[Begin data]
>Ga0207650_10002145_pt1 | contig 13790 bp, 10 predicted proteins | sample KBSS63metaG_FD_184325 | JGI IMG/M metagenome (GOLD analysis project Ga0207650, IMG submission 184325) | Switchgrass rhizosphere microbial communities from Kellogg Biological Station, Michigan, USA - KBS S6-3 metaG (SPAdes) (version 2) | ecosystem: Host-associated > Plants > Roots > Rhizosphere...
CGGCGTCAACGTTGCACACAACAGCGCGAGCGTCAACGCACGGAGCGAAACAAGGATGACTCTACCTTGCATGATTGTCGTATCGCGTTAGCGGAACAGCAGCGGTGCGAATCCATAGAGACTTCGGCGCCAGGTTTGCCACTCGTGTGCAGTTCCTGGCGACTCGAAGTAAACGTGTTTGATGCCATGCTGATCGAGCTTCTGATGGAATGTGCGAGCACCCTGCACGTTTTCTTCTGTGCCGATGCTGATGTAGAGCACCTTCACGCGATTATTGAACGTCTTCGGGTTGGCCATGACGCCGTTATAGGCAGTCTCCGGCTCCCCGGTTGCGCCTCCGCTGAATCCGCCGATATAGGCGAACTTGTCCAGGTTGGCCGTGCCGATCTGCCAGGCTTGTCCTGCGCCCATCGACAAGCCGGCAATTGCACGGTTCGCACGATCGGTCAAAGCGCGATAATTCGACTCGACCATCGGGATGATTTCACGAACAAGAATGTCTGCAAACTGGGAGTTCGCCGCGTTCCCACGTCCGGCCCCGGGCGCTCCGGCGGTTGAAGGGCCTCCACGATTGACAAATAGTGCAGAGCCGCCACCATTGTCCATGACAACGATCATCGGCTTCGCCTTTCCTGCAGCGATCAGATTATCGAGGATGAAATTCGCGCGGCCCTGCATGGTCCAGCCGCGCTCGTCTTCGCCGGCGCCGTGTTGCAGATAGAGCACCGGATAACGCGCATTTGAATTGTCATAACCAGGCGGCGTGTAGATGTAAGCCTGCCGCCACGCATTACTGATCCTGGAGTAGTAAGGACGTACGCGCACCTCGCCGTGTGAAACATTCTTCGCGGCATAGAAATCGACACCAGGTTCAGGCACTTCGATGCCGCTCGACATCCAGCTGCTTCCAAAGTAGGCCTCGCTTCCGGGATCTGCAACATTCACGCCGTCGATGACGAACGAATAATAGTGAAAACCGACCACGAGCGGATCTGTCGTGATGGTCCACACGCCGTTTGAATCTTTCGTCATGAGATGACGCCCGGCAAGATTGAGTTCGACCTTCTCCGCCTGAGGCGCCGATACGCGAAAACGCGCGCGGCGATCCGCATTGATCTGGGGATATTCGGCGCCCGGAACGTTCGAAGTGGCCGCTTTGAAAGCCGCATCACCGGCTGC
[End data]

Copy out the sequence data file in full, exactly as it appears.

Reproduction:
>Ga0207650_10002145_pt1 | contig 13790 bp, 10 predicted proteins | sample KBSS63metaG_FD_184325 | JGI IMG/M metagenome (GOLD analysis project Ga0207650, IMG submission 184325) | Switchgrass rhizosphere microbial communities from Kellogg Biological Station, Michigan, USA - KBS S6-3 metaG (SPAdes) (version 2) | ecosystem: Host-associated > Plants > Roots > Rhizosphere...
CGGCGTCAACGTTGCACACAACAGCGCGAGCGTCAACGCACGGAGCGAAACAAGGATGACTCTACCTTGCATGATTGTCGTATCGCGTTAGCGGAACAGCAGCGGTGCGAATCCATAGAGACTTCGGCGCCAGGTTTGCCACTCGTGTGCAGTTCCTGGCGACTCGAAGTAAACGTGTTTGATGCCATGCTGATCGAGCTTCTGATGGAATGTGCGAGCACCCTGCACGTTTTCTTCTGTGCCGATGCTGATGTAGAGCACCTTCACGCGATTATTGAACGTCTTCGGGTTGGCCATGACGCCGTTATAGGCAGTCTCCGGCTCCCCGGTTGCGCCTCCGCTGAATCCGCCGATATAGGCGAACTTGTCCAGGTTGGCCGTGCCGATCTGCCAGGCTTGTCCTGCGCCCATCGACAAGCCGGCAATTGCACGGTTCGCACGATCGGTCAAAGCGCGATAATTCGACTCGACCATCGGGATGATTTCACGAACAAGAATGTCTGCAAACTGGGAGTTCGCCGCGTTCCCACGTCCGGCCCCGGGCGCTCCGGCGGTTGAAGGGCCTCCACGATTGACAAATAGTGCAGAGCCGCCACCATTGTCCATGACAACGATCATCGGCTTCGCCTTTCCTGCAGCGATCAGATTATCGAGGATGAAATTCGCGCGGCCCTGCATGGTCCAGCCGCGCTCGTCTTCGCCGGCGCCGTGTTGCAGATAGAGCACCGGATAACGCGCATTTGAATTGTCATAACCAGGCGGCGTGTAGATGTAAGCCTGCCGCCACGCATTACTGATCCTGGAGTAGTAAGGACGTACGCGCACCTCGCCGTGTGAAACATTCTTCGCGGCATAGAAATCGACACCAGGTTCAGGCACTTCGATGCCGCTCGACATCCAGCTGCTTCCAAAGTAGGCCTCGCTTCCGGGATCTGCAACATTCACGCCGTCGATGACGAACGAATAATAGTGAAAACCGACCACGAGCGGATCTGTCGTGATGGTCCACACGCCGTTTGAATCTTTCGTCATGAGATGACGCCCGGCAAGATTGAGTTCGACCTTCTCCGCCTGAGGCGCCGATACGCGAAAACGCGCGCGGCGATCCGCATTGATCTGGGGATATTCGGCGCCCGGAACGTTCGAAGTGGCCGCTTTGAAAGCCGCATCACCGGCTGC